The True Value of Automation
by Jonathan Deutsch
Automation is a bedrock of software engineering. Tools, scripts, tests, and even reports are vital glue that keep projects progressing forward. Because time spent on automation generally detracts from product work, it is considered an investment. Sadly, more often than not I see an erroneous equation applied to determine whether the investment will be worthwhile:
(manual repetitions * time) - (time to develop automation) = value
If the value is positive, the automation is a green light. Otherwise, is it really a waste of effort? There are many factors not being considered.
Automation is less error prone.
Processes are put in place to account for human error, so why add another layer where humans can go wrong? Computers won’t forget to strip symbols before deploying or test a feature used by thousands of people. Automating processes adds a known and reliable security blanket so engineering can proceed with confidence.
Automation can be run any time, without humans in the picture.
Need test results at 11pm? No problem. Your build engineer is out with the flu? The latest revision has already been built! If you need 100 runs through a test plan in a day, the computer won’t complain. Automation is tireless.
Automation can be run at a high frequency.
Just as high frequency trading has changed the stock market, the ability to run scripts and tests more often can have a transformative effect on your processes. Having a packaged build always generated means others in your company can easily live on the latest bits or send one-off builds to users to make sure issues are fixed. Running unit tests on every commit will allow you to immediately pinpoint what code caused a regression instead of having bugs piling up. Older bugs are more expensive; it takes engineers more time identify and ultimately fix when they aren’t as familiar with the code. The same principal can be applied to higher level/UI tests and performance testing.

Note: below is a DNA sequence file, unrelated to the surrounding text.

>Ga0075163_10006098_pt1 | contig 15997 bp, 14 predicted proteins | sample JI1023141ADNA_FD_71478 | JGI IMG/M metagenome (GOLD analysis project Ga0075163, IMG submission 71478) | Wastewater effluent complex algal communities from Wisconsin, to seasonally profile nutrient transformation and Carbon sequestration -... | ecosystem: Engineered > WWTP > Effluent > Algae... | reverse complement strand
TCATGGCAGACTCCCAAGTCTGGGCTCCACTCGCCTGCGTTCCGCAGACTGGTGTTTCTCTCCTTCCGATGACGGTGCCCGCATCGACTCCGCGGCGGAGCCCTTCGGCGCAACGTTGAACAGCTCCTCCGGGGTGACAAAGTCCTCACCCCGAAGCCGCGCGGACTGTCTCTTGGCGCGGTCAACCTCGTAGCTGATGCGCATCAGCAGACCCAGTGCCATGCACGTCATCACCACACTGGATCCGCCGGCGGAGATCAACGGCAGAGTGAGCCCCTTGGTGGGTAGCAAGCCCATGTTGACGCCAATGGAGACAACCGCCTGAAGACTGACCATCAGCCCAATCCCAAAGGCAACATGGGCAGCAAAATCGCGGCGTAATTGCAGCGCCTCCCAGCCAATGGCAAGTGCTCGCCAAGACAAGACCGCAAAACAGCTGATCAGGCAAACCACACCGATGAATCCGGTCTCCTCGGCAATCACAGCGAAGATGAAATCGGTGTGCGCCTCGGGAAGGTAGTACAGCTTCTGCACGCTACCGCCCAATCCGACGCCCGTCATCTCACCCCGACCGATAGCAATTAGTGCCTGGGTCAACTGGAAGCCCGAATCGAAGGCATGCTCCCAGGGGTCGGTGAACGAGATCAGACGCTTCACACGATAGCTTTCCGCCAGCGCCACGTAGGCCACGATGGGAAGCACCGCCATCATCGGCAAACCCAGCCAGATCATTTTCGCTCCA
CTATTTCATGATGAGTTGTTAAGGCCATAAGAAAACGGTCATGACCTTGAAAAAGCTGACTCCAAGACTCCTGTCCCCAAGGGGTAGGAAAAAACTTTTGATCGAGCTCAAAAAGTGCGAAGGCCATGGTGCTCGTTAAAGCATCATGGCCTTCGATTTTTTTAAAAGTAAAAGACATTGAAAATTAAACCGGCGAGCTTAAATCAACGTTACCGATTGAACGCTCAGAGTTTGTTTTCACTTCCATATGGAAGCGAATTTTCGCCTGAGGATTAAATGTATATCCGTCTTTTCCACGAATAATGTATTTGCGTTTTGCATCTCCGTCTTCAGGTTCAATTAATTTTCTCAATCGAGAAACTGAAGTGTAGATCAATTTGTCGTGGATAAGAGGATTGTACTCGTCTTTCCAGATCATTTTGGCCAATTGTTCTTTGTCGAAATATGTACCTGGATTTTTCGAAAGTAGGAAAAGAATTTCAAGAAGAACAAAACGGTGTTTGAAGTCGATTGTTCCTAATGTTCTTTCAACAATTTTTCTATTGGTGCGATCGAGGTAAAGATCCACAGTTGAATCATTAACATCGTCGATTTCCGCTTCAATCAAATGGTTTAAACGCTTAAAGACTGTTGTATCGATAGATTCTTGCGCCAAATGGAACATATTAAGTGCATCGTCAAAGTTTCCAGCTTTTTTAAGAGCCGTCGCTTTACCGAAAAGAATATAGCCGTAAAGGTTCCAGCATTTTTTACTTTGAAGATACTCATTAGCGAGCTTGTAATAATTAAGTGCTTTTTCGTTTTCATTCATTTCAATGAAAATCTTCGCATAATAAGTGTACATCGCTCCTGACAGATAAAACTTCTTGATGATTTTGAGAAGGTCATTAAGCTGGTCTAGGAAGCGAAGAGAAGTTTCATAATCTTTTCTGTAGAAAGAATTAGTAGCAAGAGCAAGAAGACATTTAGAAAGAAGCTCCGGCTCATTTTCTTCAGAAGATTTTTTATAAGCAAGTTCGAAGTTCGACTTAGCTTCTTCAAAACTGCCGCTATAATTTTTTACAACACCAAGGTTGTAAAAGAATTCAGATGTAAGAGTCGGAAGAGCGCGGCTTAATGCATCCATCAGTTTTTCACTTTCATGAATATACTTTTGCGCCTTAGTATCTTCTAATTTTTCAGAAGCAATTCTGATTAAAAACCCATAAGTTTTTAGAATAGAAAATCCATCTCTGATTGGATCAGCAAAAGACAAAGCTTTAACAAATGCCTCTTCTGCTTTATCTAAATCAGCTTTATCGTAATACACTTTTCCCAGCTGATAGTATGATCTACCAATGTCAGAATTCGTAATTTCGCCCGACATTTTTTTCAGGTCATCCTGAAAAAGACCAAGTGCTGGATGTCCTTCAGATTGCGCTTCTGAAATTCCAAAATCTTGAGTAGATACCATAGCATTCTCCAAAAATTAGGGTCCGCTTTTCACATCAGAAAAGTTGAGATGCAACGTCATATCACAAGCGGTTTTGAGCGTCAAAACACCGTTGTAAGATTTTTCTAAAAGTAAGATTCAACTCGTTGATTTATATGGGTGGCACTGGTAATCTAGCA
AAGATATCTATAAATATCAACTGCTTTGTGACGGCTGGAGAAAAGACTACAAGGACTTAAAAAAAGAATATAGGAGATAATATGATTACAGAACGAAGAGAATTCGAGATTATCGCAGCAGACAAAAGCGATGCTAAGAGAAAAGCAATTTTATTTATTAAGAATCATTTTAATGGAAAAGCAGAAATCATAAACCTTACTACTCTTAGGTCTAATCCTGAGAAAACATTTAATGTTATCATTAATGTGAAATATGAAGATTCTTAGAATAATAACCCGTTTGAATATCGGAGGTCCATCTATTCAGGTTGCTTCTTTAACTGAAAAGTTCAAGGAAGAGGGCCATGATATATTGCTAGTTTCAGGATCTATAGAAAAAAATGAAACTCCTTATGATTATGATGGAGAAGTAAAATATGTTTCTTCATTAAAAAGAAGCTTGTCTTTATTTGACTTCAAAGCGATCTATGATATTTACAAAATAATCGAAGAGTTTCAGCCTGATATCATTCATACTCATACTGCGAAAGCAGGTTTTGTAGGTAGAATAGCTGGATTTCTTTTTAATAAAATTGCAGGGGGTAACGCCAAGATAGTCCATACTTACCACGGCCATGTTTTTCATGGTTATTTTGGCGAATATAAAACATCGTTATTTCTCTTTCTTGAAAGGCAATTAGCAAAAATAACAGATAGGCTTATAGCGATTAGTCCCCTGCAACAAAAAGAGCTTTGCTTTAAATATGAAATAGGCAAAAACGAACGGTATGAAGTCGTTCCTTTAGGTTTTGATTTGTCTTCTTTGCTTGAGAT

Automation can build on itself.
Writing an automated test is only the first step. Once you have tests, you can write infrastructure to kick these off. Then write tools to aggregate results. Next is generating reports. Complete the circle by automating emails of the reports to yourself and managers. Each step along the way may have a different return, but they are paved by the previous steps. This ultimately leads to an invaluable end-to-end workflow.
Automation is more fun!
Who rejoices in manual labor? Developing automation is a challenging activity and a great way to engage those on your team who have been burnt out by boring repetition. Each time a script is run, they’ll smile in knowing they’ve saved themselves time and work. This encourages even more automation to be written.
The next time a simple equation is levied against automation, be sure these factors are also considered. Of course, for some domains automation is not appropriate or prohibitively difficult. It is less flexible when encountering ambiguous inputs and falls down at doing anything ad-hoc. Automation must also be maintained and kept up-to-date. All said, from my experience the teams with effective automation setup are also those in the least technical debt and can be bigger risk takers.
To wrap up, please observe this discussion between an engineer and his manager:
Kirk: Scotty, progress report?
Scotty: I’m almost done, sir. You’ll be fully automated by the time we dock.
Kirk: Your timing is excellent, Mister Scott. You’ve fixed the barn door after the horse has come home.
Note, the manager now realizes the value of automating as quickly as possible!